Significance and context
Type 1 diabetes is an autoimmune disease leading to the destruction of the insulin-producing cells in the pancreas. Numerous studies have concluded that it is a multigenic disease, but although over 20 loci seem to be associated with it, how they interact with each other to cause disease is not known. The non-obese diabetic (NOD) mouse is a model for type 1 diabetes and is being studied to determine the pathways involved in disease development. The study of diabetes-resistant congenic animals carrying single or multiple Idd loci derived from non-diabetic B6/B10 mouse strains allows analysis of the role of each chromosomal region implicated in the development of type 1 diabetes. Eaves et al. have profiled tissues from diabetic, non-diabetic and diabetes-resistant animals using microarray analysis, with the aim of establishing a link between genotype and phenotype for type 1 diabetes.
Eaves et al. analyzed NOD mice, four congenic diabetes-resistant mouse strains derived from the NOD strain, and two non-diabetic B10 control strains. The microarray experiments were carried out on tissues rich in T cells - spleen and thymus - as T cells are directly involved in the pathology of type 1 diabetes. Three different comparisons were made using the results of the array experiments. Pairwise comparisons between each of the congenic diabetes-resistant strains (NOD.B6 Idd3, NOD.B10 Idd5, NOD.B10 Idd9, B10.NOD H2g7, B10.NOD H2g7 Idd3, NOD Idd3+5) and the NOD strain revealed that none of the genes differentially expressed in NOD Idd3 and NOD Idd5 mice mapped to the chromosomal regions previously identified as being potentially involved in diabetes. Six of the genes differentially expressed in the thymus in congenic NOD Idd9 mice compared to NOD mice were, however, deduced to be cis-acting variant alleles, which can affect gene activity on the same chromosome.
The second analysis compared all diabetes-resistant strains to the NOD mice. This revealed only seven genes differentially expressed, including that for CD90 (a T-cell surface antigen). Finally, Eaves et al. compared the non-diabetic B10 mice and NOD mice. They identified 295 genes with altered expression, of which 35 are upregulated in erythrocytes in all NOD strains analyzed, and 23 pancreas-specific genes were increased in all NOD strains. Of the remaining 247 genes, 21 localized to the Idd loci and are therefore potential candidate genes for type 1 diabetes. These are the genes for proliferating cell nuclear antigen (Idd13), protein kinase C delta (Idd8/12), vinculin (Idd8), CD79a, v-RelB, CEA cell adhesion molecule and paired-immunoglobulin-like receptor A1 (Idd7), Kirsten rat sarcoma oncogene 2 (Idd6), Scya5 (Idd4), MHC (H-2) class I molecules (Idd1) and other genes of the H-2 region.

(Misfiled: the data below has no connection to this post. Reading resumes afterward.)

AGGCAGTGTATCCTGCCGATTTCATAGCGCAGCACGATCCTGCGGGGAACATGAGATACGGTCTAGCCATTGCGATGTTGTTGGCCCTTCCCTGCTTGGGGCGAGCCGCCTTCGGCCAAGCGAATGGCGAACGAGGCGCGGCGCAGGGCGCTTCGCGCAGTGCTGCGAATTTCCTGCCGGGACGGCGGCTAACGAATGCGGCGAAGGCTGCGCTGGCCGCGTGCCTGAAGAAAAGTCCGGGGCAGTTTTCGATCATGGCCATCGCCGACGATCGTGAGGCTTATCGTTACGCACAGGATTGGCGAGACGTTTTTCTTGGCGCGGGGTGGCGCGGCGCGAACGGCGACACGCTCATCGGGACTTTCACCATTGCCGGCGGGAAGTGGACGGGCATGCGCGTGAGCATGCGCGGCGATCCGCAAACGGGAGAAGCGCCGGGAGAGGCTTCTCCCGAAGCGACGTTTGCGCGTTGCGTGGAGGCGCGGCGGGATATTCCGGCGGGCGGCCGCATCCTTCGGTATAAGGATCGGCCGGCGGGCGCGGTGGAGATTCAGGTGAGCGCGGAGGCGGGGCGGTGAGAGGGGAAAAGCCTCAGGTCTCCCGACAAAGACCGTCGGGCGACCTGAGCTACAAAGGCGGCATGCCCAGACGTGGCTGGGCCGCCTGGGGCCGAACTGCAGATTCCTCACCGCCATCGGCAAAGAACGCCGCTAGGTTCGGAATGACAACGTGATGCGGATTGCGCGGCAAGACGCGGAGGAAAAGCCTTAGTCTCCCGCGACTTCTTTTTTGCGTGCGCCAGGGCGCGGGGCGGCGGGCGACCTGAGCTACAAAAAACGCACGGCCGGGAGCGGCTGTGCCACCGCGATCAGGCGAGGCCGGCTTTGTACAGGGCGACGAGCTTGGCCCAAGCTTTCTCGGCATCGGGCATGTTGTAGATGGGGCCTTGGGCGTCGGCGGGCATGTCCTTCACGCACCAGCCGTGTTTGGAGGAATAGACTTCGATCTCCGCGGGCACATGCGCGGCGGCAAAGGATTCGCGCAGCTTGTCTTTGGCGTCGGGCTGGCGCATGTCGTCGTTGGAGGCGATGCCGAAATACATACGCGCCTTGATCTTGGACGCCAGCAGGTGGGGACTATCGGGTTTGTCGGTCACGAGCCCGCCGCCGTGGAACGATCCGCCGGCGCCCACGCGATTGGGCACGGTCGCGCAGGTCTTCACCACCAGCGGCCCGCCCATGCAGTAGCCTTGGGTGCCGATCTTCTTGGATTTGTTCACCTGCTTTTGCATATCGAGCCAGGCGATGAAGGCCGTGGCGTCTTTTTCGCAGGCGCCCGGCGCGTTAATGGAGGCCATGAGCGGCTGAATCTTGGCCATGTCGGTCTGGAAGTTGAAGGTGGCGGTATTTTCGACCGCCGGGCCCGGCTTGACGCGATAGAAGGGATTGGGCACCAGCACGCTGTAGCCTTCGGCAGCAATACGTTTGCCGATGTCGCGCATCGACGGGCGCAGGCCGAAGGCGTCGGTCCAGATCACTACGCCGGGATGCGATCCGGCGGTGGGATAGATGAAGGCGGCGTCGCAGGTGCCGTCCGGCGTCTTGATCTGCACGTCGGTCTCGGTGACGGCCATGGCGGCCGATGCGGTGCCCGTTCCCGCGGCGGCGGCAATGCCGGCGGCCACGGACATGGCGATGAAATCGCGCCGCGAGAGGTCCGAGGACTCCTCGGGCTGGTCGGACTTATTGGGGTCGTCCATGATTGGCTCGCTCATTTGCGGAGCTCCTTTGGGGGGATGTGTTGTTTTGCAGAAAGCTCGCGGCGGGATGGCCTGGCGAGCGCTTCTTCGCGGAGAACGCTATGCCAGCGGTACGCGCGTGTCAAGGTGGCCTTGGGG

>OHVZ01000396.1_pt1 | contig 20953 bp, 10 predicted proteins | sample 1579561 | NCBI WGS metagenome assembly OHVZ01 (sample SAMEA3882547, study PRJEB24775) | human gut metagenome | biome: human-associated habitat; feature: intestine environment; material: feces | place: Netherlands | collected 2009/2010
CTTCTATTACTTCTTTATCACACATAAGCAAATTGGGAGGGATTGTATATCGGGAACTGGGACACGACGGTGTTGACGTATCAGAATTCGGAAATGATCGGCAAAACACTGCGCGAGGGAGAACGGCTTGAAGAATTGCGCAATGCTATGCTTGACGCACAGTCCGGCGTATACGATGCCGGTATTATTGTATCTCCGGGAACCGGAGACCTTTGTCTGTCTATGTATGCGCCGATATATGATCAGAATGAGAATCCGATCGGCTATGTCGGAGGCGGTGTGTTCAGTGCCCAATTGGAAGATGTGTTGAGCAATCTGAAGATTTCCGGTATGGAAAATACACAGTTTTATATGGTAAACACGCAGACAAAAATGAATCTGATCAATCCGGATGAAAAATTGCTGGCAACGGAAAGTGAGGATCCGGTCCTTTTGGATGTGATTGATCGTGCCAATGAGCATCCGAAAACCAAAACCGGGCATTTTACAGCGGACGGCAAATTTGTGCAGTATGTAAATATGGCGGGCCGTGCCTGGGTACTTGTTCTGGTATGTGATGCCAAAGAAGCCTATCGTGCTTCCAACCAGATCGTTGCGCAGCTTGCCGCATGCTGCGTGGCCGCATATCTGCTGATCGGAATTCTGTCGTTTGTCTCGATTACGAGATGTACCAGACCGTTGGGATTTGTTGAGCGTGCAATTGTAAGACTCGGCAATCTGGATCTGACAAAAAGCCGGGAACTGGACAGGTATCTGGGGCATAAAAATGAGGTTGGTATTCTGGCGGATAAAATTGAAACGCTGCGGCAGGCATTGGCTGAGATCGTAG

Supplementary data is to be found at the Juvenile Diabetes Research Foundation/Wellcome Trust Diabetes and Inflammation Laboratory website.
The dramatic protection (55-80%) against the disease seen in congenic strains carrying the Idd loci cannot be explained by global effects on the non-induced immune system. Comparison of the non-diabetic versus NOD mouse has nevertheless identified a few good candidate genes that might represent some of the Idd loci - for example, Scya5. The authors conclude that the selection of the right target for analysis is essential for detecting links between genome and phenotype.
This is an important breakthrough in the analysis of complex traits, as it shows that such analysis is possible and that there are very few differences in gene expression between the genetically different mouse strains. It also addresses the important issue of linking the genotype of a complex disease with its phenotype. The paper is, however, as complex as the problem addressed, making it demanding reading. It would have been nice if the role and significance of the cis-acting polymorphisms in the Idd9 genotype and the seven genes found to be differentially expressed in diabetes-resistant and NOD mice had been discussed further. The authors point out that because of the complexity of the tissues examined they might have missed some of the differences in gene expression. This might also account for the small differences observed between the congenic strains. This paper highlights the problems facing research into human complex traits that aims to use microarray analysis either using human samples or mouse models to analyze the relation of genotype to phenotype.